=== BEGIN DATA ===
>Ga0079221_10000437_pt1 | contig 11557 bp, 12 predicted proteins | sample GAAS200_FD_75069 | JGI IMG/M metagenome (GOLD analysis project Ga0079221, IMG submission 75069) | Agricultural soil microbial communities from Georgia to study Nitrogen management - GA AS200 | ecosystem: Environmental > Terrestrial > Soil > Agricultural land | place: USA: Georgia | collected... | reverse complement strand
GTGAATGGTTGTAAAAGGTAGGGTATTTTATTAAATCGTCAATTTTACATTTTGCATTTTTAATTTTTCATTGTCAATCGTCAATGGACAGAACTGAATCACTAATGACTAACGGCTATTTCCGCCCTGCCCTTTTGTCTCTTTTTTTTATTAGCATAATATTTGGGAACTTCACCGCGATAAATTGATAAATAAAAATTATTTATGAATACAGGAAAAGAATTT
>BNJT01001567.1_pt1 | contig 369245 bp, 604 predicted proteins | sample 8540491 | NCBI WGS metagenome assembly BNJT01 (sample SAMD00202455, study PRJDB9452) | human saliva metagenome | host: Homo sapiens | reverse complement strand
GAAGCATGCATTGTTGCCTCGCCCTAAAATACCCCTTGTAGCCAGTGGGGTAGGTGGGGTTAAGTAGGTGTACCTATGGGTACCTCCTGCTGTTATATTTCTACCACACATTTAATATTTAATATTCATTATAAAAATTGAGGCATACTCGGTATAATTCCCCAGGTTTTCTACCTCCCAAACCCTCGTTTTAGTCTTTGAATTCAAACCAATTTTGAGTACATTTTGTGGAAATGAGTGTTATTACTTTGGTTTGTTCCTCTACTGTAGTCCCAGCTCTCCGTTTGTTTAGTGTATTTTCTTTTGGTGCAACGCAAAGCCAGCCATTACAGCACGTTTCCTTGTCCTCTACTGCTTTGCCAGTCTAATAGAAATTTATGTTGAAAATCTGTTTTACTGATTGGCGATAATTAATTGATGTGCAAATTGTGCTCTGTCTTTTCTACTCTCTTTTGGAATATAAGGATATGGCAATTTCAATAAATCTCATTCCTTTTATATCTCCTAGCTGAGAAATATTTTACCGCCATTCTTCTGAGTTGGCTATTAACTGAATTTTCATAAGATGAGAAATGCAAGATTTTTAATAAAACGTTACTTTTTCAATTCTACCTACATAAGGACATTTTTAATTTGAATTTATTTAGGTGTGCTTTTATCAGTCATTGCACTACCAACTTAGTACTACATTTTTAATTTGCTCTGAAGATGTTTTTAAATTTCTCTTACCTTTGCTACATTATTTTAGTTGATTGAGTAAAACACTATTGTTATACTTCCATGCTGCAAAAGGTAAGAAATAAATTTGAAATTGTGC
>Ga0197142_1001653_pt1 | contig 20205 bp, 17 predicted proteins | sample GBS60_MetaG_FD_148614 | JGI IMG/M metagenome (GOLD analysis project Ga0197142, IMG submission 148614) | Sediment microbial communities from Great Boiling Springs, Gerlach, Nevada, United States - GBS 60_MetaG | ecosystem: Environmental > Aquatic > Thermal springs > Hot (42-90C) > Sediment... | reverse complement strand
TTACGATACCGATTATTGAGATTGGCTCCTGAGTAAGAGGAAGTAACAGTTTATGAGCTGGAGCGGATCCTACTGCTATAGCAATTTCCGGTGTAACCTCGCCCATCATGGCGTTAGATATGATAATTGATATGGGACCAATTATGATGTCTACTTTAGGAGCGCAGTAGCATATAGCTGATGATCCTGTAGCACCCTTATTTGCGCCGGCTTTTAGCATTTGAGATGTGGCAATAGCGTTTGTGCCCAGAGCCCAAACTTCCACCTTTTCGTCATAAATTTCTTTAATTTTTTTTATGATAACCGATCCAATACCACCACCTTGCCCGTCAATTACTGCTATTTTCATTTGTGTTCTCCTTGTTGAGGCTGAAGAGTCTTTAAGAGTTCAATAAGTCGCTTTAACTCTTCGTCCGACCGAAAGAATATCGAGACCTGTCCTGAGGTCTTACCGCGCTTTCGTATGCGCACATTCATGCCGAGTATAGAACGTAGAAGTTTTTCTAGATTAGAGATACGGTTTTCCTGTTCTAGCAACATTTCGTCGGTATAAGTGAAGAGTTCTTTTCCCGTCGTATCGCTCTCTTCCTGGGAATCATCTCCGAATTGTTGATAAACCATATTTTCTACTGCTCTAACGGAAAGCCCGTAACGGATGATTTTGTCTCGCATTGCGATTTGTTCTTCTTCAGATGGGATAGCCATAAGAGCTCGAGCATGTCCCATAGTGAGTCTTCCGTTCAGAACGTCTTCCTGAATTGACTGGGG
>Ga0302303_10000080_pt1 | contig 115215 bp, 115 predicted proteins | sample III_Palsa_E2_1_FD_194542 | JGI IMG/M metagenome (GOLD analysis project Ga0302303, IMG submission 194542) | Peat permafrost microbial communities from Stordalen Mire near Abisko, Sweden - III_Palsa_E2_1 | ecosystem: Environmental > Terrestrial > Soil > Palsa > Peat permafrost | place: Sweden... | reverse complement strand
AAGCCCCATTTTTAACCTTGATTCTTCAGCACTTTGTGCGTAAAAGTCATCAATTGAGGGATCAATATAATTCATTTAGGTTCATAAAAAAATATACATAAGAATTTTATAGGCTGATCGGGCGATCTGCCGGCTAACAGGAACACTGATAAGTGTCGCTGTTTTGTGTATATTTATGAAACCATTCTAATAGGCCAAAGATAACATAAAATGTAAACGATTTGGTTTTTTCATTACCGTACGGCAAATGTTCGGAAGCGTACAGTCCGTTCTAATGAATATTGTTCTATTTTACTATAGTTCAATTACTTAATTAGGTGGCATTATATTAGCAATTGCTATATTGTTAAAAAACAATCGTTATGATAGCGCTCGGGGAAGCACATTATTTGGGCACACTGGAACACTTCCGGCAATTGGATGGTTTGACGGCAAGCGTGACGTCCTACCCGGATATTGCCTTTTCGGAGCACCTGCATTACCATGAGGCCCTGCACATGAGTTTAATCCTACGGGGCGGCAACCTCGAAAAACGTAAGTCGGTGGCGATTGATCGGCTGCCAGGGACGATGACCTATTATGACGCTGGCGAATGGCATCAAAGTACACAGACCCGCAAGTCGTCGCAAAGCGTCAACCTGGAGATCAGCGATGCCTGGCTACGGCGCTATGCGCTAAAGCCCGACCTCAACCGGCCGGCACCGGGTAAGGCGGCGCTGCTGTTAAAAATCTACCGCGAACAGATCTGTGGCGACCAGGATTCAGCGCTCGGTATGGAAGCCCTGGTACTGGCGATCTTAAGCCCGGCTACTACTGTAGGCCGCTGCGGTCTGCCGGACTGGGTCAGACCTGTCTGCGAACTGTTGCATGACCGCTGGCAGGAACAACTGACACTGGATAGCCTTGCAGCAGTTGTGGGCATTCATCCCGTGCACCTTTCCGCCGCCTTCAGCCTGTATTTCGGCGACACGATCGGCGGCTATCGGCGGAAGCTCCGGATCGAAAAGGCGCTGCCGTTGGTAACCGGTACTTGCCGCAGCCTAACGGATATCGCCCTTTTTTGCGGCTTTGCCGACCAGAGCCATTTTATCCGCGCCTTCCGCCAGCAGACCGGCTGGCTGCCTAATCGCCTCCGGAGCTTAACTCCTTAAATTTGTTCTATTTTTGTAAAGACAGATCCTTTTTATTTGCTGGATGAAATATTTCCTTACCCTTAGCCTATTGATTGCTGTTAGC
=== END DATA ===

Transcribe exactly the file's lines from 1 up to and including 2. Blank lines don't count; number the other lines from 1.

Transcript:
>Ga0079221_10000437_pt1 | contig 11557 bp, 12 predicted proteins | sample GAAS200_FD_75069 | JGI IMG/M metagenome (GOLD analysis project Ga0079221, IMG submission 75069) | Agricultural soil microbial communities from Georgia to study Nitrogen management - GA AS200 | ecosystem: Environmental > Terrestrial > Soil > Agricultural land | place: USA: Georgia | collected... | reverse complement strand
GTGAATGGTTGTAAAAGGTAGGGTATTTTATTAAATCGTCAATTTTACATTTTGCATTTTTAATTTTTCATTGTCAATCGTCAATGGACAGAACTGAATCACTAATGACTAACGGCTATTTCCGCCCTGCCCTTTTGTCTCTTTTTTTTATTAGCATAATATTTGGGAACTTCACCGCGATAAATTGATAAATAAAAATTATTTATGAATACAGGAAAAGAATTT